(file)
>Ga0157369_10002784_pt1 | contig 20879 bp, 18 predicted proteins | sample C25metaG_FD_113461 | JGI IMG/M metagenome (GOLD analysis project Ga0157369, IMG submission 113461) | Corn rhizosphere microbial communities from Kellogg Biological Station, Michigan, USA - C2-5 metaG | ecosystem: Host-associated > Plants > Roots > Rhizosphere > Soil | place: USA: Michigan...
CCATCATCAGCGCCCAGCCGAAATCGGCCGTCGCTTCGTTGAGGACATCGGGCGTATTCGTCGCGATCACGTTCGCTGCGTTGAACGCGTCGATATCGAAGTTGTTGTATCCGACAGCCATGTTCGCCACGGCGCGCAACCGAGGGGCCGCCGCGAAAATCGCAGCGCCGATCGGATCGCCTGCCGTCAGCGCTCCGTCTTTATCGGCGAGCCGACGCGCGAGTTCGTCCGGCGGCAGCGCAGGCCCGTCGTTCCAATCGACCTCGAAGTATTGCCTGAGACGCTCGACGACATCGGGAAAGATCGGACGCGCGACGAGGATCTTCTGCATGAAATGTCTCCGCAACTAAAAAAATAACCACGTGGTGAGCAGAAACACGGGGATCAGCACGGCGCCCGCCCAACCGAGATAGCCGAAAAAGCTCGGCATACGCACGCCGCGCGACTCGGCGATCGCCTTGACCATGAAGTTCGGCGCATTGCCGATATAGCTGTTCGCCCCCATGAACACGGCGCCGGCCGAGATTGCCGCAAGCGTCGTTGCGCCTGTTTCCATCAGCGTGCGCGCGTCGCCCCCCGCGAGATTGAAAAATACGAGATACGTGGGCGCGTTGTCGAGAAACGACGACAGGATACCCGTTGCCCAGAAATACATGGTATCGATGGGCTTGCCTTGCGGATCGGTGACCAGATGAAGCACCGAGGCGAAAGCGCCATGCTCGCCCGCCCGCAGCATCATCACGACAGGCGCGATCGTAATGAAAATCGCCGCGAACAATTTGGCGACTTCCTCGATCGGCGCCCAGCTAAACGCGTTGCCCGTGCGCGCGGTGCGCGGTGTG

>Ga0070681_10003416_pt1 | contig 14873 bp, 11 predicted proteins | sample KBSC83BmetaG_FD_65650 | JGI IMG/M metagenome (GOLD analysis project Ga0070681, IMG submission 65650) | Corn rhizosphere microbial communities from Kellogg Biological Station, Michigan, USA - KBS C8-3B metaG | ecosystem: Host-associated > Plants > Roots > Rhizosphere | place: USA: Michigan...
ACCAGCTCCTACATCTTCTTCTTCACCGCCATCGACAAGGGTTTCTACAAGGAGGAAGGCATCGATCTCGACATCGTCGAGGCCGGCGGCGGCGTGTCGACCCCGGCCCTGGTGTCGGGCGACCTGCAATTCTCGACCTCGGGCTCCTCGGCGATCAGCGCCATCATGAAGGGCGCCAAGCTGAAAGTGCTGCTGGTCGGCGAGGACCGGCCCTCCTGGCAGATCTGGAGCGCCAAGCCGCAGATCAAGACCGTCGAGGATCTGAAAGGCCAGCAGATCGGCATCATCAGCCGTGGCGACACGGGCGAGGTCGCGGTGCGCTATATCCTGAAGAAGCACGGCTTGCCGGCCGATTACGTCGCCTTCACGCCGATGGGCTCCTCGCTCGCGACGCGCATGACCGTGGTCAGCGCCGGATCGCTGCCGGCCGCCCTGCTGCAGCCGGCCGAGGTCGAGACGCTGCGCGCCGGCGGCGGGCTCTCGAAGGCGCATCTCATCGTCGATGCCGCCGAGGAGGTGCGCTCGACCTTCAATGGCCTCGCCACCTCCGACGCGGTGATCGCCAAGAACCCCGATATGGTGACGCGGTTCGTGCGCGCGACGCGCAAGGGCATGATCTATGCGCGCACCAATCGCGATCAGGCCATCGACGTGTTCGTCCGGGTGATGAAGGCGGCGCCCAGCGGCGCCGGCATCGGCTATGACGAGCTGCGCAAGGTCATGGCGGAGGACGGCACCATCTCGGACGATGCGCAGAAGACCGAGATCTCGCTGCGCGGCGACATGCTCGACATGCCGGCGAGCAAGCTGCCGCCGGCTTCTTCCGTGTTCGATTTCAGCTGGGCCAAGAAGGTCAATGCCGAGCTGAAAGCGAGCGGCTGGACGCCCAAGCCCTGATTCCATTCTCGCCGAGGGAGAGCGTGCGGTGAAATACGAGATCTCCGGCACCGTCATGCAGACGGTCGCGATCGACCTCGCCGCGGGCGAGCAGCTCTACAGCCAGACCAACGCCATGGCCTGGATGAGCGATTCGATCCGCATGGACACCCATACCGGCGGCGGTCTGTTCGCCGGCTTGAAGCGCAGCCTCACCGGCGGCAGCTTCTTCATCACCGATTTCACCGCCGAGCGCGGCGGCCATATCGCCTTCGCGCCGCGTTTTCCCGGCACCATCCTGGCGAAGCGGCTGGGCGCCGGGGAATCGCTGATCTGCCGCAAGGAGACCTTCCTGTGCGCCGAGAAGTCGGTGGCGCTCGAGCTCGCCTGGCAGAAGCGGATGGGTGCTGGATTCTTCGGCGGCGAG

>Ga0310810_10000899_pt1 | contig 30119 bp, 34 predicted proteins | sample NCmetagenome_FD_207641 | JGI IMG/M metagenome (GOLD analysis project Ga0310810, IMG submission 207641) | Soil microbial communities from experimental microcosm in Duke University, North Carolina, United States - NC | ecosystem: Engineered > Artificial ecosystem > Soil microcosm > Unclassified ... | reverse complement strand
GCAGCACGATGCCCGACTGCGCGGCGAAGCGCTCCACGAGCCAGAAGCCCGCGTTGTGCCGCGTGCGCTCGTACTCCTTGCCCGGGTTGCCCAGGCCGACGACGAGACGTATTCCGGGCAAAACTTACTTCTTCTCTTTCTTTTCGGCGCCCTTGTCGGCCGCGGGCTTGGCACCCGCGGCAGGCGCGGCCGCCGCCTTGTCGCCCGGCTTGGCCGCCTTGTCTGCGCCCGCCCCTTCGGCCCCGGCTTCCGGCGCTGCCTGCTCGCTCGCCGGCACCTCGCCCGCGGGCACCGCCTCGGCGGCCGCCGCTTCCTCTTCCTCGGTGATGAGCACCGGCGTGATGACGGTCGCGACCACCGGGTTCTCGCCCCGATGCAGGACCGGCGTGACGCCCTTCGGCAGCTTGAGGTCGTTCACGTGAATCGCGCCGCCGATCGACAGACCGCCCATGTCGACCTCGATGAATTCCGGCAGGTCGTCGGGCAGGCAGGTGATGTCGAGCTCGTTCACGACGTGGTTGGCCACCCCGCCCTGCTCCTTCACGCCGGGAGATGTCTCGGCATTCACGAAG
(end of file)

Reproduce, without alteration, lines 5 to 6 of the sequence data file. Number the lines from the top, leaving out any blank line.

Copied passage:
>Ga0310810_10000899_pt1 | contig 30119 bp, 34 predicted proteins | sample NCmetagenome_FD_207641 | JGI IMG/M metagenome (GOLD analysis project Ga0310810, IMG submission 207641) | Soil microbial communities from experimental microcosm in Duke University, North Carolina, United States - NC | ecosystem: Engineered > Artificial ecosystem > Soil microcosm > Unclassified ... | reverse complement strand
GCAGCACGATGCCCGACTGCGCGGCGAAGCGCTCCACGAGCCAGAAGCCCGCGTTGTGCCGCGTGCGCTCGTACTCCTTGCCCGGGTTGCCCAGGCCGACGACGAGACGTATTCCGGGCAAAACTTACTTCTTCTCTTTCTTTTCGGCGCCCTTGTCGGCCGCGGGCTTGGCACCCGCGGCAGGCGCGGCCGCCGCCTTGTCGCCCGGCTTGGCCGCCTTGTCTGCGCCCGCCCCTTCGGCCCCGGCTTCCGGCGCTGCCTGCTCGCTCGCCGGCACCTCGCCCGCGGGCACCGCCTCGGCGGCCGCCGCTTCCTCTTCCTCGGTGATGAGCACCGGCGTGATGACGGTCGCGACCACCGGGTTCTCGCCCCGATGCAGGACCGGCGTGACGCCCTTCGGCAGCTTGAGGTCGTTCACGTGAATCGCGCCGCCGATCGACAGACCGCCCATGTCGACCTCGATGAATTCCGGCAGGTCGTCGGGCAGGCAGGTGATGTCGAGCTCGTTCACGACGTGGTTGGCCACCCCGCCCTGCTCCTTCACGCCGGGAGATGTCTCGGCATTCACGAAG